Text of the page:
Sandals could cost metro cop a packet
Durban - An eThekwini metro police officer who confiscated 25 pairs of rubber and plastic sandals from a street trader could find herself paying thousands of rands in legal fees.
Lawyer Tembeka Ngcukaitobi told the Durban High Court on Wednesday that Constable Kaitlin Schonken should not only pay for the sandals she confiscated, but should also pay for at least a quarter of the legal costs of the application to review and set aside the impoundment and confiscation.
Schonken confiscated the 25 pairs of rubber and plastic sandals from John Makwicana in August 2013 and charged him for trading without a valid licence.
However, Ngcukaitobi said that Schonken's affidavit before the high court contradicted a statement she made for the criminal case that was opened against Makwicana.
In her affidavit she made no mention of the fact that Makwicana had produced his trading permit, while in her statement for the criminal case she said he had indeed produced the permit.
The court heard that the criminal case was thrown out of the magistrate's court, and the municipality had been ordered to return the sandals to Makwicana.
The sandals, valued at R775, had never been returned to him.
“There was no lawful authority for the impounding,” said Ngcukaitobi, who accused Schonken of perjury.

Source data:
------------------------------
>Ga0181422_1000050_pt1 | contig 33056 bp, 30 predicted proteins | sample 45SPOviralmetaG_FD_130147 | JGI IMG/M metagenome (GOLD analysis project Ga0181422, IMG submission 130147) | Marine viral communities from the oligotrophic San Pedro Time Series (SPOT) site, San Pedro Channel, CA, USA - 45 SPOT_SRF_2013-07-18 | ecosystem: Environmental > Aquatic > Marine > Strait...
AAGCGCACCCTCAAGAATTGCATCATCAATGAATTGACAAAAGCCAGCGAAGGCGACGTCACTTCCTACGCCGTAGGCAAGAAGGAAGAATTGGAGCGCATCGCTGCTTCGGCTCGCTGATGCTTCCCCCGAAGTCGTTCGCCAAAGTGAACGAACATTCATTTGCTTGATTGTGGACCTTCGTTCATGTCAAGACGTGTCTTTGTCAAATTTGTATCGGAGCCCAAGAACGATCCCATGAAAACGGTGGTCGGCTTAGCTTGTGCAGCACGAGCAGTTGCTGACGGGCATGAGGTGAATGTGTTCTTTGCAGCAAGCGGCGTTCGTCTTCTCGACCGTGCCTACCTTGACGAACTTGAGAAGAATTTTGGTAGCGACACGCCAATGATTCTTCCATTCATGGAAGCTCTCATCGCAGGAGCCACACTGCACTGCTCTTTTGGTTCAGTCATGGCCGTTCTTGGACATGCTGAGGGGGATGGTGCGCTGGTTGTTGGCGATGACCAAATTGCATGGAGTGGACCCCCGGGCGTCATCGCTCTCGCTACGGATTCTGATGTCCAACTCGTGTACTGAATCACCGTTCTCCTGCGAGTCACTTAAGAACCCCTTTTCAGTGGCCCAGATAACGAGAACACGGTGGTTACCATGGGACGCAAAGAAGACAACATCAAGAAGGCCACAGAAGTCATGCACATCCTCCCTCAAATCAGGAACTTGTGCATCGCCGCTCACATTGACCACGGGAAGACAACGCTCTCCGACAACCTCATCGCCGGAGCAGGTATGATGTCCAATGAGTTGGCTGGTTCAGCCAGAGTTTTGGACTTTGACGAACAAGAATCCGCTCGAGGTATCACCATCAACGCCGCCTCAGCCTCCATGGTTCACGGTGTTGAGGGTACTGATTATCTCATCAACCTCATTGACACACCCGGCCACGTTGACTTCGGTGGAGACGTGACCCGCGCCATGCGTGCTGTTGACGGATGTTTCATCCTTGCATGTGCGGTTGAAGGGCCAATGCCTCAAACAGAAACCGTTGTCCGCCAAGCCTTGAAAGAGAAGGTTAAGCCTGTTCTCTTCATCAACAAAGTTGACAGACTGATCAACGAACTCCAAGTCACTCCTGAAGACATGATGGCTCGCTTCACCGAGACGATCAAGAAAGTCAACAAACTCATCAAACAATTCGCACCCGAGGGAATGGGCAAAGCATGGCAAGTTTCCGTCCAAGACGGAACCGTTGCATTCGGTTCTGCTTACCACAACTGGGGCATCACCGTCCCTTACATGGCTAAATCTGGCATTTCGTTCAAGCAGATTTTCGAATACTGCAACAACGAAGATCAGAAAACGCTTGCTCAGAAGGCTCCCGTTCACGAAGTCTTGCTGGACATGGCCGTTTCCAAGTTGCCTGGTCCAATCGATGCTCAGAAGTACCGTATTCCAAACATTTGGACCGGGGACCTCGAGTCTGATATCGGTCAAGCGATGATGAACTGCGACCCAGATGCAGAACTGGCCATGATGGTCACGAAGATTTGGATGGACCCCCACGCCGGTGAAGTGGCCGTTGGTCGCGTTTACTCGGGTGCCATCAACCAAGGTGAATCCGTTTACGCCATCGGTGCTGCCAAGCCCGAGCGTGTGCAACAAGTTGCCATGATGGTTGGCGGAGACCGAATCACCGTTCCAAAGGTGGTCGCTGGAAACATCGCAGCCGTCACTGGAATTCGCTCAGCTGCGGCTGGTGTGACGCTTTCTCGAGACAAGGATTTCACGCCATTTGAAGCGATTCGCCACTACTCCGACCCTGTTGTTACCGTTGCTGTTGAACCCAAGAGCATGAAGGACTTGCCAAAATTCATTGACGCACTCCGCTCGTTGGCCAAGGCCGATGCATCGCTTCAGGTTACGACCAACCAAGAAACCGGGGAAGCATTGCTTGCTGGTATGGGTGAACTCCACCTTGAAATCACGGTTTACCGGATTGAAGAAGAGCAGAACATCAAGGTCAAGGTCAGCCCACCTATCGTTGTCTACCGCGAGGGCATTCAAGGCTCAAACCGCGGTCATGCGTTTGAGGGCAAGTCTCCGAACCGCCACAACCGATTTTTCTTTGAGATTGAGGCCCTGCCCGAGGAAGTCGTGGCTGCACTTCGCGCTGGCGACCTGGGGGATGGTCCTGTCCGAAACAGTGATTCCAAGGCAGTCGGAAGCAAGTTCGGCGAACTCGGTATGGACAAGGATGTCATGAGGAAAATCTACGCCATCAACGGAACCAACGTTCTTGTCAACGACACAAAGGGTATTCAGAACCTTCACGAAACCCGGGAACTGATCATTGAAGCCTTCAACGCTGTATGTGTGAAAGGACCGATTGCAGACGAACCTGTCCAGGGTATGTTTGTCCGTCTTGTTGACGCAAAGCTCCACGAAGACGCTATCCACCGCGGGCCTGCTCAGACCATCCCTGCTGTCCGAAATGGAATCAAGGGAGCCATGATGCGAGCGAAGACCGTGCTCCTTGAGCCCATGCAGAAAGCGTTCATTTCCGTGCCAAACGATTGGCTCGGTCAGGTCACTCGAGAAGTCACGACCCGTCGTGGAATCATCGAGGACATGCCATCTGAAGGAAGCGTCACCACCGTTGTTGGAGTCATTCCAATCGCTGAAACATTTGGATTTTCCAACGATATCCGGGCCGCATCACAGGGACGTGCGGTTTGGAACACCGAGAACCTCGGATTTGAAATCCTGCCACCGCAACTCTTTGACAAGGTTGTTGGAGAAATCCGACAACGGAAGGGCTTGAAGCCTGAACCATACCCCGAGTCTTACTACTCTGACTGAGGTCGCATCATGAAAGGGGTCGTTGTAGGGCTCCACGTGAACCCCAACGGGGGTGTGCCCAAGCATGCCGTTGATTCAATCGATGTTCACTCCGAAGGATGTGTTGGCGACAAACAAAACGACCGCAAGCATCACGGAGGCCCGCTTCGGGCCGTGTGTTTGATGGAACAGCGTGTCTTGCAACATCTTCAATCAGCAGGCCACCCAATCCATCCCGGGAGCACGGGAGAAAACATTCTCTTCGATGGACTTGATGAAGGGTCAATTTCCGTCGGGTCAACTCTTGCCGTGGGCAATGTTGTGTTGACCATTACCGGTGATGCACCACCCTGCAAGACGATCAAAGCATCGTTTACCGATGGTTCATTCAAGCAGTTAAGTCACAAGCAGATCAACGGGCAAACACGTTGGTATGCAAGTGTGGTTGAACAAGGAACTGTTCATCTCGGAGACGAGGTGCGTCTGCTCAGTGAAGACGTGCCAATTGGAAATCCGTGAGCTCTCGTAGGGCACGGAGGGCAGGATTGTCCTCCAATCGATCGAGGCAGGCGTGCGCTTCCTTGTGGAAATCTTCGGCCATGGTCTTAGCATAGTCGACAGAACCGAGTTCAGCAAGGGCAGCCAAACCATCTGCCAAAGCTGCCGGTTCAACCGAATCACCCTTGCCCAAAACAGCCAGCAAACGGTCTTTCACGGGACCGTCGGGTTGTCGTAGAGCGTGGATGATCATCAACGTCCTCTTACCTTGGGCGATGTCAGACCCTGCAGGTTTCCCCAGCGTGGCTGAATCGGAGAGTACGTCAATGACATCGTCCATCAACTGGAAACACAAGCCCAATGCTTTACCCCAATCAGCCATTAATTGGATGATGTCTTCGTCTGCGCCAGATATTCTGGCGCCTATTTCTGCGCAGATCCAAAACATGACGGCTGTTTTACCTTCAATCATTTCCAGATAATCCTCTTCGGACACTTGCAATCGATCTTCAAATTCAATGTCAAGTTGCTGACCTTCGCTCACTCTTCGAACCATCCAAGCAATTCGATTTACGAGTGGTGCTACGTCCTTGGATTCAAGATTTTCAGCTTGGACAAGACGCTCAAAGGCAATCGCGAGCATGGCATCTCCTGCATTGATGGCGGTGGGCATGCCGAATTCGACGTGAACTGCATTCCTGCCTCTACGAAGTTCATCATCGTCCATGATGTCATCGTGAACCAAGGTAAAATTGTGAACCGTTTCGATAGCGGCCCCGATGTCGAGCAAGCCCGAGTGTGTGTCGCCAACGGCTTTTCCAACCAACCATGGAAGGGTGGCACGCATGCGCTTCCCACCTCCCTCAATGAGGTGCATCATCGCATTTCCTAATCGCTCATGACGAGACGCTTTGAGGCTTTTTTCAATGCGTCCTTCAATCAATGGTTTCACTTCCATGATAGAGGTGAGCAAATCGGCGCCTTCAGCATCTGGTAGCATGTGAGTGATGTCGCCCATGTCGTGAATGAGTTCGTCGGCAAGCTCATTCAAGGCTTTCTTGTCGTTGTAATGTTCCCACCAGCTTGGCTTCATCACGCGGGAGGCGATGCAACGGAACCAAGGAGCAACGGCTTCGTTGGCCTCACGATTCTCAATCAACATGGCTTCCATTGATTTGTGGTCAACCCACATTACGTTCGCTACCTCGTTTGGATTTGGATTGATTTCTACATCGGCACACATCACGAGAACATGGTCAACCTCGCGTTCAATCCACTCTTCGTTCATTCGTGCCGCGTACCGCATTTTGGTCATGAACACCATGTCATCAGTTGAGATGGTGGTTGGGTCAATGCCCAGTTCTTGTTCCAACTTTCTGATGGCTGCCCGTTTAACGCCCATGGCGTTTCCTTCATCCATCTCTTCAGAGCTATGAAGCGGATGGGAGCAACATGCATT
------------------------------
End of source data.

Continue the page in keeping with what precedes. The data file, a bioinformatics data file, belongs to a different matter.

“It is clear somebody is lying. Should we impose this (the costs of the application) on the ratepayer or should Miss Schonken pay? Her actions are not only unlawful, they are reprehensible.”
He told Judge Daya Pillay that he believed Schonken should be reported to the Director of Public Prosecutions and charged.
Sandile Kuboni, for the eThekwini Municipality and Schonken, said that the by-laws under which Makwicana had been charged had been replaced with new regulations in 2014.
He argued that the aim of impounding of goods in terms of the by-laws was to protect legal street traders.
“If you don't impound the goods, you are encouraging them (illegal street traders),” he said.
But when questioned by Judge Pillay as to how penalising Makwicana protected other traders, he was unable to answer.
Judge Pillay questioned why she should not grant an application to have Schonken pay costs.
“When someone accuses you of dishonesty, your immediate reaction should be to say you are wrong and here is why you are wrong. I might ask her 1/8Schonken 3/8 to say why I should not ask her to pay the cost order.”
She rejected Kuboni's assertion that impounded goods were to be used as evidence in legal proceedings against those who breached the by-laws.
“Where are the goods? What inference must I draw from that? Perhaps the applicants are right that there has been an abuse of power,” she suggested.
“Officials are not supposed to lie. I expect an upfront response when it is suggested that she pilfered the goods.”
In her affidavit Schonken makes no mention of what happened to the sandals or to whom she gave them.
Ngcukaitobi argued that the by-laws permitting the city to confiscate goods an officer deemed to be illegal was unconstitutional.
“You cannot legislate the courts out of an impoundment decision.”
Ngcukaitobi, who works for the Legal Resources Centre, argued in his application that eThekwini Municipality's street trading by-laws, which authorise confiscations, were in conflict with the constitutional rights to equality, the right to choose one's trade or occupation, the right to property and the right of access to courts.
Pillay reserved her judgment.